Should Governments Mandate Biofuels? Essay
Should Governments Mandate Biofuels?
The bioenergy quest is on. And with this quest, man moves so expeditiously and responsibly. Others, on the other hand, think otherwise: man moves so expeditiously but irresponsibly. After all, one does not jump off from a vehicle on the fast move. Every one wants clean air but due to man’s activities, he dirties and tarnishes the very air he breathes. This is the basic regulatory reason behind setting up of the motor vehicle emission standards. The standards, however, have been pushed tougher to a limit, which sometimes causing debacle between a Federal agency and the other, or one environmental agency and one Senate committee.
Among other vehicles, emission standards have been set for common vehicles like cars and light trucks. Options for Reducing Green House Gas The main target point of authorities concerned has been on reducing green-house gas emission coming from traditional fossil fuel. For reducing green-house gas, government authorities recommend using fuel-efficient vehicles and switching to efficient and readily available renewable energy fuels. One of the choice biofuels is ethanol. It is sometimes attributed as the spirits of wine.
Ethanol is a colorless inflammable liquid with boiling point at 78. 5 ? C. Ethanol is obtained through fermenting sugary biomass. When used as biofuel, it burns more cleanly than the ubiquitous petroleum fuel. Aside the actual benefit from fruit or grain, using biofuel crops has indeed produced substantial unintended consequences, too. From the early propagation phase of the energy crops such as palm oil or soybeans, critics have dubbed the steps as Europe’s blind steps at producing biofuels at the costs of virgin rainforests.
This is so, since producing large areas of energy crops have allegedly caused the wholesale clearing of forestlands and the razing of wildlife forms in Borneo, Brazil, and elsewhere, according to observers. No Turning Back Now Early researches on alternative renewables had shown some remarkable features convincing enough to unleash their promising performance. Besides, biofuels have the capacity of reducing harmful carbon emission on a larger scale. The main task now is producing ample sources and then letting the public accept the biofuels’ credibility.
With pressures coming from spiraling cost of petroleum fuel and the cumulative effects of carbon emission relating to global warming and climate change, there has been no turning back now from using the readily available and cleaner biofuels. Delivering the 2007 State of the Union address in January, President Bush has suggested using 35 billion gallons a year of organic fuel like ethanol and biodiesel for the coming 2017 year ahead. This amount is about 7 times the amount in current use. Thirteen years from now, about 30% of all U. S. motor vehicles’ fuels would come from biomass fuels.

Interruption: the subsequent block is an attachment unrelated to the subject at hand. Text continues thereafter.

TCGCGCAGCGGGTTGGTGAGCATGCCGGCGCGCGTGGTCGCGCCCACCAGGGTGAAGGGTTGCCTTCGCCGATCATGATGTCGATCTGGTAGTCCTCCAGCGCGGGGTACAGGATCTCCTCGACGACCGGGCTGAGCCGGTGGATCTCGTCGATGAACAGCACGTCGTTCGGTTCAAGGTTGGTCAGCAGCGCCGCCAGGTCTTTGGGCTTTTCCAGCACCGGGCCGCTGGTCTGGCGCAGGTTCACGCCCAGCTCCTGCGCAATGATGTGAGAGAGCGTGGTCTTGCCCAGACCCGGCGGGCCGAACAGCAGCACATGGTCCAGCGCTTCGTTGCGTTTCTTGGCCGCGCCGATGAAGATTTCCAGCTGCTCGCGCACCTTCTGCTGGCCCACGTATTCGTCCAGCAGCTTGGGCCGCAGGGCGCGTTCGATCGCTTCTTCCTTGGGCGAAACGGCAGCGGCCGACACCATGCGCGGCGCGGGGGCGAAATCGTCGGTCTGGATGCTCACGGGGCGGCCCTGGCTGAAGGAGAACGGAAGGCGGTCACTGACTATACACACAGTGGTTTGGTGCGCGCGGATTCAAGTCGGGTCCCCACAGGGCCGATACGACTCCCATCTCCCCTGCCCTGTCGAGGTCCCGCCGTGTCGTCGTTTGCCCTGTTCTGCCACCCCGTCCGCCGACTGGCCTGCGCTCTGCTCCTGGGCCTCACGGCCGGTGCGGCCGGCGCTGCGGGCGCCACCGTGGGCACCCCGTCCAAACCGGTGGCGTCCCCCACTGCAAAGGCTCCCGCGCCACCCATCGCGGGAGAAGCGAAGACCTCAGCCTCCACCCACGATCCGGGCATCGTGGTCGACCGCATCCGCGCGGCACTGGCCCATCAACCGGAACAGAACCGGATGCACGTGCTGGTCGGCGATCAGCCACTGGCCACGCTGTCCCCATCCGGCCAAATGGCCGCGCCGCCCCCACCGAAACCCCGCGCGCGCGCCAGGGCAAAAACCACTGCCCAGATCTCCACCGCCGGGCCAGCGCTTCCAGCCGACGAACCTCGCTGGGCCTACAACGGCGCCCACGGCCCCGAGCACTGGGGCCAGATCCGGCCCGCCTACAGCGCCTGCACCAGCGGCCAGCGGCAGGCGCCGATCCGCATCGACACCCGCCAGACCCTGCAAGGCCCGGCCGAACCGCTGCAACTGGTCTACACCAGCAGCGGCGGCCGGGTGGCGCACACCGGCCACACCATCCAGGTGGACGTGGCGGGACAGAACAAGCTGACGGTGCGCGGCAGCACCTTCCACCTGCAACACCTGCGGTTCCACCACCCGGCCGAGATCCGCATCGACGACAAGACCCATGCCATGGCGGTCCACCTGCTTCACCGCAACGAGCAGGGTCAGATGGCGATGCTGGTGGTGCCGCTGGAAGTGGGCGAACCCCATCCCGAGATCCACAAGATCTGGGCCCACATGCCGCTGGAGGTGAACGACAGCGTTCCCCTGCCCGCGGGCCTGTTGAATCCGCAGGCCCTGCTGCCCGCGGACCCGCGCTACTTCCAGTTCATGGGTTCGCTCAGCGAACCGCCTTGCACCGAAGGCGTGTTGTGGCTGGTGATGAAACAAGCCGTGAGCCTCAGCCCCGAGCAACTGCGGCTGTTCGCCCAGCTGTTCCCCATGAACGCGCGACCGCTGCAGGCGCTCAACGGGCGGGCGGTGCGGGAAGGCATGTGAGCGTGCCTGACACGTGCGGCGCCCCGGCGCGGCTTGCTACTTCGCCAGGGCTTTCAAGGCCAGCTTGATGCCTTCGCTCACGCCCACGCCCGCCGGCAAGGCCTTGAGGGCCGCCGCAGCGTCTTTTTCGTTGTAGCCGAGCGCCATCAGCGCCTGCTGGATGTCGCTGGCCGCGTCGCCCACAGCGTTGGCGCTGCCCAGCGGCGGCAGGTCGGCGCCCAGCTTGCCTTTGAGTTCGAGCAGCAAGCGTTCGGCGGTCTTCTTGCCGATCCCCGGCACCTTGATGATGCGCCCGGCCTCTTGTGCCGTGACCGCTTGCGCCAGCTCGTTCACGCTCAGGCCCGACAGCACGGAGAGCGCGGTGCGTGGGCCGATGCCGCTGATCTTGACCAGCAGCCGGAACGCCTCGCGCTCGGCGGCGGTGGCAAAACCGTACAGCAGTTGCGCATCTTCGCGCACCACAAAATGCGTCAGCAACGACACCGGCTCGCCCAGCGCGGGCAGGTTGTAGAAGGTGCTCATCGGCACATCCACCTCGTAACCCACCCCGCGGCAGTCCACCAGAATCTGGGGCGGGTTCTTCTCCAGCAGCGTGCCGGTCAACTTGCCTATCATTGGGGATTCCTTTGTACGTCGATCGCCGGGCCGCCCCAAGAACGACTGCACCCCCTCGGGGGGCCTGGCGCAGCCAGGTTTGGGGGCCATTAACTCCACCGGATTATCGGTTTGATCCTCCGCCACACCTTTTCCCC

Starting with corn-based biofuel at a stage that needs further refining, the U. S. , however, has been showing the way of achieving fuel independence from the Middle East petroleum producers. Biofuel processors expect further improvements with corn-based ethanol biofuel in due time. Current research experience with corn-based ethanol may open up new veins for more promising and efficient alternative biofuels, which uses the entire plant’s cellulose instead of just using the edible parts like grains or fruits. Promising energy crops surfaced
Plant scientists have been on the look for promising non-food plants that have more intrinsic energy output than corn or soybean. So far, some perennial crops have been listed like switchgrass and the wild tropical plant Miscanthus giganteus native to Asia and Africa. Both plants are easy to grow requiring less water and fertilizer input. It is then un-surprising to have a good yield of these energy plants when provided with complete cultural needs. Domesticating or acclimatizing the above-mentioned biomass fuel plants in marginal areas and patches of land unsuitable to most staple crops will surely save rainforests.
This is like the case of Indonesia and Malaysia’s rainforests razed for palm oil biofuel. Wildlife will also be preserved as in similar case with Borneo’s Orangutan displaced from razed reserve Currently, biofuel projects have been gaining fast and massive momentum worldwide. Recently, Brazilian President Luiz Inacio Lula da Silva and the Chile counterpart have signed joint biofuel cooperation in sharing Brazil’s expertise in ethanol production and use. Brazil has intended to help Chile develop its biofuel technology.